“There is no perfection,
Live more, perfect less.
This is the land where I live,
take a little sunshine,
spread it all around,
shine it all around.
Clive Deamer / John Baggott / Justin Adams / Liam Tyson / Robert Plant
There is no such thing as a Kirlian cloud, but in the days of alternative facts…
Seriously, out of the blue, after a long dark winter there is more light than darkness. Almost too much. Gone are the days, when it was easy to catch a sunrise, or there was plenty of night time to watch the Northern lights. More light than darkness. Now comes the time of filling the tank. No more frantic reading, excessive cooking and baking. Winter is over. Well, there is still snow coming down, ice on the road, strong winds, but I can feel it, that sun light. It’s going to put an end to another winter.
Aren’t you glad?
Many moons ago I was fascinated by the adventures of Everett Ruess, a young man, who traveled isolated deserts and canyons of the West about hundred years ago and then disappeared. Much has been written about him, including some biographies by W. L. Rusho and David Roberts and more recently a more fictional account of the young man by Robert Louis DeMayo: “Pledge to the Wind, the Legend of Everett Ruess”. That one is high on my “to read” list.
I have seen almost more beauty
than I can bear.”
Everett was an artist and he managed to support his journeys in part by painting. He also wrote a daily letter to his parents and kept a diary. I have not seen any of his watercolor work, but I have seen reproductions of his woodcuts. They are amazing. Woodcuts are a god’s end for minimalists. They capture the essence of a scene with a minimum of detail. Everett was a master at that.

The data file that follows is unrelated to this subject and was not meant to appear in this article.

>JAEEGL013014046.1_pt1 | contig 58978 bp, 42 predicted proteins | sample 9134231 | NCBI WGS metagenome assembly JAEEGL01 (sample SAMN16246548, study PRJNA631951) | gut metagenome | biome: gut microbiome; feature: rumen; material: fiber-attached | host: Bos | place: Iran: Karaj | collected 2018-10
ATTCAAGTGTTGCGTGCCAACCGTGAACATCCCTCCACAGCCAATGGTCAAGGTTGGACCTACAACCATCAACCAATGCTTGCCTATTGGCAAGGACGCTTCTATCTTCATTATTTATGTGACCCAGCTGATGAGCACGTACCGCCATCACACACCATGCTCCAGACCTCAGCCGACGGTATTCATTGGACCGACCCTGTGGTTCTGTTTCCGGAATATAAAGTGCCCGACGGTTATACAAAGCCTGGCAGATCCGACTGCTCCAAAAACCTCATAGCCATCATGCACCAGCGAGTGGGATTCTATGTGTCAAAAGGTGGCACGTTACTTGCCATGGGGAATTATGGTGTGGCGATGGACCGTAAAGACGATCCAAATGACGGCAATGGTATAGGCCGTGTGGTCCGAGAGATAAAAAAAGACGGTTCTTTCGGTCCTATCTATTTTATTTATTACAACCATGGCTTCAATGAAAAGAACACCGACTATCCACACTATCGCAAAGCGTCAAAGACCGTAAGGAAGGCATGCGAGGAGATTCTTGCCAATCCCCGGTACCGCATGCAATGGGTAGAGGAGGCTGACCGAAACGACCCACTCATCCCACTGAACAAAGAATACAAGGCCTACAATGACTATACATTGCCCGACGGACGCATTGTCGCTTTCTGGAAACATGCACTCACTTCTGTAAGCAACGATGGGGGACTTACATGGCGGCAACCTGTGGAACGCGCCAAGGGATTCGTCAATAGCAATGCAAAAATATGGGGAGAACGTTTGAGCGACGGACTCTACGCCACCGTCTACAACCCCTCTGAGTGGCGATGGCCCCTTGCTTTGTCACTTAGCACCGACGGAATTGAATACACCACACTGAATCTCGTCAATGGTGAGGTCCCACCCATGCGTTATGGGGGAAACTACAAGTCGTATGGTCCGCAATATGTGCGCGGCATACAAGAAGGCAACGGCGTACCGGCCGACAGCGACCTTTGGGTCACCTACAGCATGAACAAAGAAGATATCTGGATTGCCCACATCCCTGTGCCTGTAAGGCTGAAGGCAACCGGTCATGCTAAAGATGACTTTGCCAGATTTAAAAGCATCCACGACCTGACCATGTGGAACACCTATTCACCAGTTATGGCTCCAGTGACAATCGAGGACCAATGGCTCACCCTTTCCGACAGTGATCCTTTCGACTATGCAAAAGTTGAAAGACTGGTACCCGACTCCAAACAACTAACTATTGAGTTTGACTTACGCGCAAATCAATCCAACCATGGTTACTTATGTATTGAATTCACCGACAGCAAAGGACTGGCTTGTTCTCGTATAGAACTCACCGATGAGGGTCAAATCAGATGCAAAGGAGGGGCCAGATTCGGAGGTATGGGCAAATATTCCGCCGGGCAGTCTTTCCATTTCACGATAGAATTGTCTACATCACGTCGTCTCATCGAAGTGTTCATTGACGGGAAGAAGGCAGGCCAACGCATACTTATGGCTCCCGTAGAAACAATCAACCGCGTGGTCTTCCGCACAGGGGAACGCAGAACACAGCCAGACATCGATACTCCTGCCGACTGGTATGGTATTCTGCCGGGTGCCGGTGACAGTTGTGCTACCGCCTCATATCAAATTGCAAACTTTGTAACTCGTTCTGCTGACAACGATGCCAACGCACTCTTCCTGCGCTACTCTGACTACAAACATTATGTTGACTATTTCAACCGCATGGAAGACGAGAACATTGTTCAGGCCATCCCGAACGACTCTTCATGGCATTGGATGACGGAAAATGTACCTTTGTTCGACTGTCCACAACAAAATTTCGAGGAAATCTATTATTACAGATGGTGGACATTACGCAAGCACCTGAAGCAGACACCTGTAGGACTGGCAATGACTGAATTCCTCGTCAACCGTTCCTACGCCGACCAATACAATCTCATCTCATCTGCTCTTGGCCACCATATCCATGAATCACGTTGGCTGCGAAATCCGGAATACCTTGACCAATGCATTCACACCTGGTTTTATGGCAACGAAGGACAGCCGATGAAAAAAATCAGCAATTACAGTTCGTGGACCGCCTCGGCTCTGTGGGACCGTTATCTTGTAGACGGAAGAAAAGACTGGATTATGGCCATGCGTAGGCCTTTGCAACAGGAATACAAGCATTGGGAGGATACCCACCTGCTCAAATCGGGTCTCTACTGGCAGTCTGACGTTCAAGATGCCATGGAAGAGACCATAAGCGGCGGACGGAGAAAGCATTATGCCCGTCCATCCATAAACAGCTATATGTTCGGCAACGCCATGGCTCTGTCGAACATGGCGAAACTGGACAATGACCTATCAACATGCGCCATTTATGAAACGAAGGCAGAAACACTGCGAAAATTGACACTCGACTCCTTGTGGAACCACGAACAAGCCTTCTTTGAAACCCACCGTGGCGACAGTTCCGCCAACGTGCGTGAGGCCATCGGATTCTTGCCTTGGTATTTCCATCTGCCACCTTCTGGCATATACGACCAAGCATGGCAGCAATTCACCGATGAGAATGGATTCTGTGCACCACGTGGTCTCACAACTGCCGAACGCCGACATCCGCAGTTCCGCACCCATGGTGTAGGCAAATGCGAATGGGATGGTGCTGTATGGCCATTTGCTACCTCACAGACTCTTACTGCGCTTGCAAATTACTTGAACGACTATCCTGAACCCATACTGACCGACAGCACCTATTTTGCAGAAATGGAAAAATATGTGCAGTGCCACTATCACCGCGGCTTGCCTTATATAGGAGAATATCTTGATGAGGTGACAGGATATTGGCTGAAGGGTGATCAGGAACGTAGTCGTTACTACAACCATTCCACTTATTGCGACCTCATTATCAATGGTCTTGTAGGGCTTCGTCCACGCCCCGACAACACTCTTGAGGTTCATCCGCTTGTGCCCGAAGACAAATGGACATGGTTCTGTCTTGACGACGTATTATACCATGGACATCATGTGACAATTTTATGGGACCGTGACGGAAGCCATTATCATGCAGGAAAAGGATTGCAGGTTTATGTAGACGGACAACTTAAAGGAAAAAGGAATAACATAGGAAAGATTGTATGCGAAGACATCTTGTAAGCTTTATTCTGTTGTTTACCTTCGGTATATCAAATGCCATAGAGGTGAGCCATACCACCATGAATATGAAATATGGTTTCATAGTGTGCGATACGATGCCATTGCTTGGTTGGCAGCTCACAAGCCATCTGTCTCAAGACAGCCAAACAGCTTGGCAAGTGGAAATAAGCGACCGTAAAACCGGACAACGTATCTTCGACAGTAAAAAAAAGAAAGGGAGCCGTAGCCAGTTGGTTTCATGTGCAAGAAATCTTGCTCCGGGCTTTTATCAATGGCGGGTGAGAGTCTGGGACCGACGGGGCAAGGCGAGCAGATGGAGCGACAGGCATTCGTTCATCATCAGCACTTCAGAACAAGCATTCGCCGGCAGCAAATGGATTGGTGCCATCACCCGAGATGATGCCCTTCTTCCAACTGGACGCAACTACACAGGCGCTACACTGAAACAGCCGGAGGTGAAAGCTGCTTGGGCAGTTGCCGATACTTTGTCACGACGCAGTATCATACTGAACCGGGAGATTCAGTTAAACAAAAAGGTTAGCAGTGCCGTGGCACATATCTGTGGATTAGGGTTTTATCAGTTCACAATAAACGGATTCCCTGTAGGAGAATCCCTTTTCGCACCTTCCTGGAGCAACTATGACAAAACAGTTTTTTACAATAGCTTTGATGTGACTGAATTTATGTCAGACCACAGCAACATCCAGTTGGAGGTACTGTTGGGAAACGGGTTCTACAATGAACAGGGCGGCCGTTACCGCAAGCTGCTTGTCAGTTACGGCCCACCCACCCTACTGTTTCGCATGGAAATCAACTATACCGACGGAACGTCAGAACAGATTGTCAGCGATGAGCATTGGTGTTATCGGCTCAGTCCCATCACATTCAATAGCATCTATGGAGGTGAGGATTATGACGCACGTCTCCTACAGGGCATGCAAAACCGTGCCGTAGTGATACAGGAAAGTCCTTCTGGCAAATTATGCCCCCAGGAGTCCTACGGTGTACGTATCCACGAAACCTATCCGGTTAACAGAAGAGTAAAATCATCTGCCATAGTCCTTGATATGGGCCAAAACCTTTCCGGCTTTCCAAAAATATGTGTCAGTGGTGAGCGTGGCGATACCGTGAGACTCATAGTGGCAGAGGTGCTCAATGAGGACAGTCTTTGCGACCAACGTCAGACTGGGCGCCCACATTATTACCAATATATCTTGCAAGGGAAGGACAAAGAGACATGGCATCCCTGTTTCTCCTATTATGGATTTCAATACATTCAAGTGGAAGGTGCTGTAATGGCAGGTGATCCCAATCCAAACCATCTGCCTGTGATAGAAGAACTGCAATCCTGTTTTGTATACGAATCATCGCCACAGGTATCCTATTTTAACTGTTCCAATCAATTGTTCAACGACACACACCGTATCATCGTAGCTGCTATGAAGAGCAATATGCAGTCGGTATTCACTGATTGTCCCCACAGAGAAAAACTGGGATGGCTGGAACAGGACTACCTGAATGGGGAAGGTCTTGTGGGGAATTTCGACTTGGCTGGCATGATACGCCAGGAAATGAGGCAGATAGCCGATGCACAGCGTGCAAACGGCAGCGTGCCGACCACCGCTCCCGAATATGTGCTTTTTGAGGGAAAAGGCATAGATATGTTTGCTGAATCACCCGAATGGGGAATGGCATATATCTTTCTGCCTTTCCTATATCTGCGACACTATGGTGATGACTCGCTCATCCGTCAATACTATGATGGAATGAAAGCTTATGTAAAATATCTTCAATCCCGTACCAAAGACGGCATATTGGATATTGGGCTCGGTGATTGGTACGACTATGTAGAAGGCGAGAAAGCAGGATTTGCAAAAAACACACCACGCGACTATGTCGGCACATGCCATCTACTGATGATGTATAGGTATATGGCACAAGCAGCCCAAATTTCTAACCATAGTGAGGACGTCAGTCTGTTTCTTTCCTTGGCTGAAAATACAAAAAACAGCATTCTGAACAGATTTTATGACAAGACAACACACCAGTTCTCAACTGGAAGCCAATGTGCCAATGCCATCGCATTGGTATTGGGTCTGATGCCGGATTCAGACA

I became interested in the technique. Since we are living in the 21st century, I decided to make my first woodcut on a computer. That’s not art, you say? You are right. It’s just a fun way to concentrate on the essence of an object. There is a wonderful tutorial by Cheryl Graham on the web and the robin in it has been treated and mistreated hundreds of times. Here is my version.
Since the nights here are getting shorter by around 6 minutes every day, there will be less chance for working on my woodcut skills, but the prints remind me to focus on the essence of things.
This is a great story by the man, who walked the Iditarod first. Oh, there are a few hardy souls these days that walk parts of the Iditarod to McGrath, even fewer go on all the way to Nome. This year’s Invitational was especially challenging with temps around -40, Fahrenheit or Celsius, your pick.
Denis Douglas made it to the Yukon River (Ruby) two days before Iditarod front runners, Joe Runyan and Doug Swingley.
by Denis Douglas
The sun got hotter as I walked, and sweat rolled down my back soaking my shirt… No. I must be hallucinating again. Actually it’s about 40 below zero and I’m trudging down the Yukon River with a twenty-mile-an-hour wind blowing in my face. Such was my first walk from Knik to Nome.
Let me back up a little here. Two years earlier I was asked by a hunter to fly from Anchorage into the Farewell area just on the far side of Rainy Pass. The man was from Texas and had drawn a permit for a buffalo during the spring hunt. He shot a cow at about twenty yards and soon we had the animal field dressed…
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The Smithsonian Institution has its annual photo contest.
Over 48,000 photos were submitted in the following categories: The Natural World, Travel, Sustainable Travel, People, Mobile, The American Experience, and Altered Images. In each category 10 finalists were selected for you to cast your vote.
Every day until March 28 you can vote for one of your favorite images in the Readers’ Choice award.
Go visit. See beautiful images. Show your appreciation.